WASHINGTON — President Trump’s decision to attend the World Economic Forum, a global gathering of industry titans, government ministers, celebrities, activists and others at the mountain resort of Davos, Switzerland, raised eyebrows in Washington, given Mr. Trump’s professed disdain for the “globalists” who typically attend the retreat.
But on Friday, one of his top economic advisers suggested that so-called Davos Men are closer to Average Joes.
“I didn’t realize that it was the global elite,” Treasury Secretary Steven Mnuchin, the administration official who will lead the delegation to Davos, said during an event sponsored by the Economic Club of Washington at the Ritz-Carlton hotel.
Mr. Mnuchin went on to explain that the World Economic Forum was no more elitist than the Group of 20 gathering of finance ministers or meetings such as the annual Milken Institute conference, which brings together financiers and executives for discussions about the global economy.
“If you look at the list, there’s an awful lot of world leaders, there’s an awful lot of finance chairs, there’s an awful lot of business people,” Mr. Mnuchin said. “This is an important economic agenda.”Continue reading the main story
The World Economic Forum is not just any economic conference. The cost of a basic membership and ticket is more than $70,000, and attendees tend to incur heavy expenses on luxury cars or helicopters to get from the airport in Zurich to the resort in Davos, where panel discussions on subjects like global income inequality and the threat of climate change are held.
Those attending include top executives like Sheryl Sandberg of Facebook, Bill Gates of Microsoft and Ginni Rometty of IBM, along with Christine Lagarde, the head of the International Monetary Fund, and scores of other executives, economists and academics. Celebrities are also a mainstay, and last year’s forum included interviews with Matt Damon, Shakira and Forest Whitaker.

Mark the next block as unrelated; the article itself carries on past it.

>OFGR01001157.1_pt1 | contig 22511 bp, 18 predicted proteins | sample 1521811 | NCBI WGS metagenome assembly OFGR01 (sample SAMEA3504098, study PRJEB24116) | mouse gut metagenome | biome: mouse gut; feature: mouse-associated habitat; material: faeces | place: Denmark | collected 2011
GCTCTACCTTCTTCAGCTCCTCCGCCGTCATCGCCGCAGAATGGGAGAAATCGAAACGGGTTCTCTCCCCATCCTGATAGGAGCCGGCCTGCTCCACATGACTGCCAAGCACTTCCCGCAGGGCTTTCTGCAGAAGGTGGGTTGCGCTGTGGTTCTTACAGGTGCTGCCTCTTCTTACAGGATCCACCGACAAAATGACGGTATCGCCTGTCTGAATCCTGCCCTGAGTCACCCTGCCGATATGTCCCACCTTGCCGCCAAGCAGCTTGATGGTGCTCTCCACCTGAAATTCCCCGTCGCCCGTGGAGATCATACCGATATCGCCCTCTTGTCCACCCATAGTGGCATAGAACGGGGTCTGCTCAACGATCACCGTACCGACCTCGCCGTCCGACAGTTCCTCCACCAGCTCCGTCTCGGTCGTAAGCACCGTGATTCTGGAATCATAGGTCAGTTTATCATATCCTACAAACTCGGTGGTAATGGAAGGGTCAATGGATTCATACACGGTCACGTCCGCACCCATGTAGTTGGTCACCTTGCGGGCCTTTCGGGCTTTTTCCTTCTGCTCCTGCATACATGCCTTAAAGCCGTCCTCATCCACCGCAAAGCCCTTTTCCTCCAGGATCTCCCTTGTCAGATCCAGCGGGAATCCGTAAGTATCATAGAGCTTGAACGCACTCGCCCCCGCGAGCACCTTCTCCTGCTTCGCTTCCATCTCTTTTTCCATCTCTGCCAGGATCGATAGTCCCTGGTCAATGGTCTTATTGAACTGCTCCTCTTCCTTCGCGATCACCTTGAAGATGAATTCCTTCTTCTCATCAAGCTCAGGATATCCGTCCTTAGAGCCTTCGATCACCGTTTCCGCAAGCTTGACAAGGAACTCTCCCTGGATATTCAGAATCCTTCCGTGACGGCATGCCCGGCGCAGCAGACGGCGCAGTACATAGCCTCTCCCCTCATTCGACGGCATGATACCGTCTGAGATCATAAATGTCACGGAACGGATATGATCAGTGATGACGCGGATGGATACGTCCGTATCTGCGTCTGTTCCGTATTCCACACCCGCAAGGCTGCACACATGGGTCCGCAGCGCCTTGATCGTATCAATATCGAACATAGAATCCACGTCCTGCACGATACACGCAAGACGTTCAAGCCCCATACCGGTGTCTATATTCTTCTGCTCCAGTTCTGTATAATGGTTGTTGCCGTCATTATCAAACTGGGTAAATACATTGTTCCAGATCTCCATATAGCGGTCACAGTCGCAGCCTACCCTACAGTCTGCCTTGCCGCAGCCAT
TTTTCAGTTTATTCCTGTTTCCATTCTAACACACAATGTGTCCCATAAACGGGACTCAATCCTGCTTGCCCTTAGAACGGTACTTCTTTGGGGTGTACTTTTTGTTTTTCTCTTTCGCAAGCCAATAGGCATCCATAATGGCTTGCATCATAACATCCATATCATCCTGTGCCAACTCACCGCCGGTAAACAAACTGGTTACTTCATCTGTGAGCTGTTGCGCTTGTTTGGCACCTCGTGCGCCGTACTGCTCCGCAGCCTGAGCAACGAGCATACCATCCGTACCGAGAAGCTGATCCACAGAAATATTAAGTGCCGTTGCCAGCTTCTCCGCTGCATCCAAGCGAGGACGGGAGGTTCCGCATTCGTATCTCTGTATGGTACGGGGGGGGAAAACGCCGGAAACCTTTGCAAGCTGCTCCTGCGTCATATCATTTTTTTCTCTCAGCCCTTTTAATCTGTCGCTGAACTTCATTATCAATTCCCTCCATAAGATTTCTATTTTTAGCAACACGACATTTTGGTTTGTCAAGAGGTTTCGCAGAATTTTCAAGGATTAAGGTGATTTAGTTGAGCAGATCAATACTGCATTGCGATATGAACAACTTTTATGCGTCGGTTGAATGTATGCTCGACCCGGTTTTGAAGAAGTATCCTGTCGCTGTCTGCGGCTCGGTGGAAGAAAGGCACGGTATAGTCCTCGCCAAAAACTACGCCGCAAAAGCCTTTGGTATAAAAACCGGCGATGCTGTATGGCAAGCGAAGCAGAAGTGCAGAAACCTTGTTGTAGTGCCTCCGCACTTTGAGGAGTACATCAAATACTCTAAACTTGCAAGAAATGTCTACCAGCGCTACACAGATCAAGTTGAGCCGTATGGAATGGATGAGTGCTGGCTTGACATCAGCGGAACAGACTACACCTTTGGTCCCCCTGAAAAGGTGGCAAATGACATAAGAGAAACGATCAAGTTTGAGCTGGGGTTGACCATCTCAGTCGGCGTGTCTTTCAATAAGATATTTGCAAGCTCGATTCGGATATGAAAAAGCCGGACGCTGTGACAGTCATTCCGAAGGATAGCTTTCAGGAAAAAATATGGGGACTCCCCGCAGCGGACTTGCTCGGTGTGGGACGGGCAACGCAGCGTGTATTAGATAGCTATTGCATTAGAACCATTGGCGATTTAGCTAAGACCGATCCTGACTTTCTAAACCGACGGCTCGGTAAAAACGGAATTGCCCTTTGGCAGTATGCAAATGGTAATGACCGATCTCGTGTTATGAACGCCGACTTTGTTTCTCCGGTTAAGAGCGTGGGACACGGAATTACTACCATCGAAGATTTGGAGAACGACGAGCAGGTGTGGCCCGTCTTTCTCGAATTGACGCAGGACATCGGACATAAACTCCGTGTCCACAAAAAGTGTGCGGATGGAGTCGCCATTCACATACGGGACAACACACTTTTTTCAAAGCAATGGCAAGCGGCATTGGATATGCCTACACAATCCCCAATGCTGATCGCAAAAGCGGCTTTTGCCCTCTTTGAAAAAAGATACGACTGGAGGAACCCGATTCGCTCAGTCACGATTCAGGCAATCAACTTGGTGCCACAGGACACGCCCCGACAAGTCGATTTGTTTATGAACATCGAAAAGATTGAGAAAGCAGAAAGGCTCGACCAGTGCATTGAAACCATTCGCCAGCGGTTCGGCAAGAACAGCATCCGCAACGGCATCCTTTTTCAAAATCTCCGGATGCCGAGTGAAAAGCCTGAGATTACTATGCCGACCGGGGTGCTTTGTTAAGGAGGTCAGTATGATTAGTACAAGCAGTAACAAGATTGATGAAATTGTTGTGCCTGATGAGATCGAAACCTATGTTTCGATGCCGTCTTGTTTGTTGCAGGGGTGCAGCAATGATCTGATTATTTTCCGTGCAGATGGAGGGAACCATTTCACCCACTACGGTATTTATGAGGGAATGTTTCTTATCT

The parties surrounding the conference also feature celebrities such as Bono and Leonardo DiCaprio. As for more interactive entertainment, one popular event is a simulation of a refugee’s experience, where attendees crawl on their hands and knees to better understand what it is like to evade an advancing army.
The World Economic Forum has in the past drawn scorn from anti-globalization groups as a symbol of lavishness and elitism, and at times attendees have tried to be less conspicuous. In the wake of the financial crisis in 2009, Gary D. Cohn, who is the director of Mr. Trump’s National Economic Council and was then chief operating officer at Goldman Sachs, was among the banking executives who opted to fly commercial to get to the forum.
Mr. Trump will be the first president since Bill Clinton to attend. As a candidate, he lashed out at his opponent, Hillary Clinton, for being a patron of “globalists” and elite bankers. In 2014, Stephen K. Bannon, who went on to be Mr. Trump’s chief political strategist, said that working-class men and women were tired of being dictated to by “the party of Davos.”
Some supporters of Mr. Trump have cast him as a populist “party crasher” at Davos, while others think the journey is unwarranted and unwise. Stephen Moore, the Heritage Foundation economist who advised Mr. Trump’s campaign, told CNN that he was not pleased by the decision.
“I was disappointed that he’s going to Davos because I think it’s a lot of self-important people who have a totally different view of the world than he does,” Mr. Moore said.
In an interview with The Wall Street Journal on Thursday, the president suggested that he was going to Davos to be “a cheerleader for the country” and highlight his economic success. Mr. Trump is expected to use the platform to boast about the improving American economy, including the rise in the stock market and the low jobless rate, and to deliver the type of protectionist message on trade that he gave during his Asia trip.
Mr. Mnuchin, who has never attended the forum himself, said at a White House briefing on Thursday that the gathering was a good place to talk about the administration’s “‘American first’ economic strategy.”
“I don’t think it’s a hangout for globalists,” Mr. Mnuchin said.Continue reading the main story